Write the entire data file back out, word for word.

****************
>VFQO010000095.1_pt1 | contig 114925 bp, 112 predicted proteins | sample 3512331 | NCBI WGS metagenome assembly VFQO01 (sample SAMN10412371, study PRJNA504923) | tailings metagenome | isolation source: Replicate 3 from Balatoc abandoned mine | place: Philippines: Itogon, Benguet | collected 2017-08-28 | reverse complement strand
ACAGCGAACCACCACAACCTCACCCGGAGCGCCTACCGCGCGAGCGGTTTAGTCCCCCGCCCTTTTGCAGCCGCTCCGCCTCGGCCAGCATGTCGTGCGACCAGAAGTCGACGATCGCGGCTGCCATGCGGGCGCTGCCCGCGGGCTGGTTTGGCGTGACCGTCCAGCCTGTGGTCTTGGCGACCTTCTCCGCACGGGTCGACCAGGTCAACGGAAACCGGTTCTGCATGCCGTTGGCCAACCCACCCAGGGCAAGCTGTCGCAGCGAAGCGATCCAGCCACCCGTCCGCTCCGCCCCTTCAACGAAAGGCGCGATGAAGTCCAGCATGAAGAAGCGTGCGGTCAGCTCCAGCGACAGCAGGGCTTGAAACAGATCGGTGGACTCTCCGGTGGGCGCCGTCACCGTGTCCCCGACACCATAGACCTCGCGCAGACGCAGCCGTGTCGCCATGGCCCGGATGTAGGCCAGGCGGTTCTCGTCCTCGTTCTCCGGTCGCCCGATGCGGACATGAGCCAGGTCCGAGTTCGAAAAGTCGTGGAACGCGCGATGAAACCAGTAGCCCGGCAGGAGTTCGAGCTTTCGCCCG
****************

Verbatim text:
>VFQO010000095.1_pt1 | contig 114925 bp, 112 predicted proteins | sample 3512331 | NCBI WGS metagenome assembly VFQO01 (sample SAMN10412371, study PRJNA504923) | tailings metagenome | isolation source: Replicate 3 from Balatoc abandoned mine | place: Philippines: Itogon, Benguet | collected 2017-08-28 | reverse complement strand
ACAGCGAACCACCACAACCTCACCCGGAGCGCCTACCGCGCGAGCGGTTTAGTCCCCCGCCCTTTTGCAGCCGCTCCGCCTCGGCCAGCATGTCGTGCGACCAGAAGTCGACGATCGCGGCTGCCATGCGGGCGCTGCCCGCGGGCTGGTTTGGCGTGACCGTCCAGCCTGTGGTCTTGGCGACCTTCTCCGCACGGGTCGACCAGGTCAACGGAAACCGGTTCTGCATGCCGTTGGCCAACCCACCCAGGGCAAGCTGTCGCAGCGAAGCGATCCAGCCACCCGTCCGCTCCGCCCCTTCAACGAAAGGCGCGATGAAGTCCAGCATGAAGAAGCGTGCGGTCAGCTCCAGCGACAGCAGGGCTTGAAACAGATCGGTGGACTCTCCGGTGGGCGCCGTCACCGTGTCCCCGACACCATAGACCTCGCGCAGACGCAGCCGTGTCGCCATGGCCCGGATGTAGGCCAGGCGGTTCTCGTCCTCGTTCTCCGGTCGCCCGATGCGGACATGAGCCAGGTCCGAGTTCGAAAAGTCGTGGAACGCGCGATGAAACCAGTAGCCCGGCAGGAGTTCGAGCTTTCGCCCG